In addition, guests can participate in an Everyday Hero Story Tour, which is a self-guided, hands-on tour using a new children’s book to explore the Museum’s core exhibition, An American Story. Discover heroic qualities of a family moving to a new country on this newly designed tour created to engage younger audiences. In partnership with Bellefaire Jewish Children’s Bureau on their 150th anniversary, the Museum honors those standing up and speaking out in for children who are vulnerable such as those at-risk and with special needs, through shared thematic programming. Audiences of all ages are invited to join in celebrating the power within each of us to help someone when they need us, including recognizing when we need help ourselves. These two significant Cleveland institutions join together to offer a dynamic documentary film series on the power of positivity, lectures and panel discussions on compassionate living, performances on healing through humor and expression, and gallery talks on exploring Jewish Cleveland Heroes. “There will be something for everyone,” Schafer said. “Now is the time to support diversity and inclusion. Now is the time to be an everyday hero.” Additionally, drop-in tours will also be offered throughout the summer. Starting in June, visitors can drop-in for a docent led tour of the Museum’s most popular group tour now offered as a drop-in, Stop the Hate. These tours are recommended for ages 12 and up. Check the Museum’s website for details on programming and tours as they become available. Special summer pricing offers reduced rates for admission: General (12+) $10; Youth (5-11) $5; Children under 5 are Free. Members are always free. New household memberships are just $55 when joining June through August.

of the Museum of Modern Art. “Then Aggie also kind of reinforced that.” When she took the job, she thought she might stay for three to five years. The evolving challenges of the job have kept her in Cleveland. “I’d like to say that the greatest challenges are those that have energized me the most to overcome them,” she says. “And anyone who knows me knows persistence is part of my nature.” One of Snyder’s crowning achievements has been to conquer the challenge that has beleaguered the institution from the beginning: location. In 2012, she led the effort to relocate moCa from the Cleveland Play House campus to University Circle’s Uptown district. The museum’s Farshid Moussavi-designed building resembles a cut onyx, and upon opening, instantly became one of Cleveland’s architectural jewels. It cost $27 million to build, but moCa raised $35 million, partly to fund a $5 million endowment for the noncollecting museum. Coming full circle, the museum, at the corner of Euclid Avenue and Mayfield Road, stands diagonally across the street from The New Gallery’s original location. Another challenge Snyder has faced over the years has been to build moCa’s audience. “Cleveland has slowly grown in its awareness of contemporary art,” says Snyder, noting that’s not the case for cities of comparable size across the country. “There’s not a large gallery presence here. There weren’t a lot of collectors. And there aren’t any graduate schools within the art schools here. So, the support systems around contemporary art were pretty shallow, and that just meant that we had to do a lot of heavy lifting to both educate and build an audience. Fortunately, I’d say in the last five years we’ve seen more of that sharing.” In what Snyder calls “leaning in” to the issues, two years ago, in partnership with artist-run initiative For Freedoms, moCa launched a series of conversations with artists and civic leaders about social issues called Town Halls. “We’ve done six Town Halls already,” Snyder says, “and the conversations and the topics have revolved around things such as racial inequity, food deserts, immigration, faith and mass incarceration, teens and gun violence, and civil disobedience.” While much of its programming was already free, in March, moCa began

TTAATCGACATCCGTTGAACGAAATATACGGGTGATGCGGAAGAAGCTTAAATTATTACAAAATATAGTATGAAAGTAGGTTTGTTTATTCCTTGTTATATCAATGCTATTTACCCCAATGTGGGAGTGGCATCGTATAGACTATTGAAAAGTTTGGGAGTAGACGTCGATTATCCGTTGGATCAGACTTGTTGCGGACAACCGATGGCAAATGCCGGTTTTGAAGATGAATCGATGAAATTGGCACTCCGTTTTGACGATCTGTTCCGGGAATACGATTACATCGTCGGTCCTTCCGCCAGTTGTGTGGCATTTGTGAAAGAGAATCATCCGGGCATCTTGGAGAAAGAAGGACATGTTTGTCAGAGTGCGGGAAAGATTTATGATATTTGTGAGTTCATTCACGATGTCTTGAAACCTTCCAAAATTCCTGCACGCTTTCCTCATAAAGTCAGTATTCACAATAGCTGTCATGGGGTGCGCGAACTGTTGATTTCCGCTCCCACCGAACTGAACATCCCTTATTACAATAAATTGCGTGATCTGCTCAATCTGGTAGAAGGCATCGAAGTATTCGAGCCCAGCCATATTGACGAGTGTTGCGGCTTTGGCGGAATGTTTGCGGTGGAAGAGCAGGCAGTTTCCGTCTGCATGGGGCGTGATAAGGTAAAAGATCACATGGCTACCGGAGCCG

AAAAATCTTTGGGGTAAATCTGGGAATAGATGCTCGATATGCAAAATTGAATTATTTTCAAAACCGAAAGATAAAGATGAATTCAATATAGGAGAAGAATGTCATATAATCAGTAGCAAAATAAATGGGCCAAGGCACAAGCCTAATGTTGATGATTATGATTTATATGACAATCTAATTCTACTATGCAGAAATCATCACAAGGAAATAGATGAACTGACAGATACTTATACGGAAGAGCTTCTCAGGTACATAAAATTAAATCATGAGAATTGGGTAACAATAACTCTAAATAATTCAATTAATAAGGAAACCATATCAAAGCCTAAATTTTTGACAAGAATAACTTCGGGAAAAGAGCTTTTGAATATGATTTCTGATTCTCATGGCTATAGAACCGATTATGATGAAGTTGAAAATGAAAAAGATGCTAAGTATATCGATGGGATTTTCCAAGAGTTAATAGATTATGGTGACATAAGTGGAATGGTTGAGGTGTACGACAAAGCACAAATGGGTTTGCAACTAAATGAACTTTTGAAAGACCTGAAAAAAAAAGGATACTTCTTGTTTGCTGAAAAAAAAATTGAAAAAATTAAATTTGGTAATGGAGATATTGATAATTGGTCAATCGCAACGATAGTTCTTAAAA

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offering free admission to visitors. In the first weekend, 1,000 people walked through moCa, two-thirds of them firsttime visitors. Free admission is part of a larger initiative called OPEN HOUSE, an ambitious and comprehensive fivepoint plan designed to get more people through the museum’s doors and better connect with them – and better connect them with the art they’re experiencing. While Snyder has led these efforts, she acknowledges she’s had help along the way. She credits Gund and longtime moCa board member Toby Devan Lewis

with guidance along the way, saying the “icons” have “opened a lot of doors.” Snyder considers moCa’s current deputy director, Megan Lykins Reich, “a phenom.” “She is my partner in the strategic vision for the museum,” she says. Snyder is also mindful of the legacy of leadership she’s carrying on. “I do feel like I’m carrying the mantle – in my own way” she says. “I don’t feel as if I’m carrying Marjorie’s mantle, I feel like I’m carrying this institution forward – and it feels like a privilege.”


50TH ANNIVERSARY Gala & Art Auction April 27


Aug. 11

Jan. 20, 2020

C LE VE LA ND AR TIS TR E GIS TR Y .OR G Whether you're an artist or looking to commission or hire one, the free Cleveland Artist Registry is Cleveland's most comprehensive online resource for artists and collectors.


Cleveland Institute of Art

Alumni Exhibition Opening Reception Friday July 12 6–8pm Through August 16


Curated by the Museum of Contemporary Art Cleveland’s Courtenay Finn, the 2019 Alumni Exhibition will present work from across CIA’s international network of distinguished and emerging alumni. Visit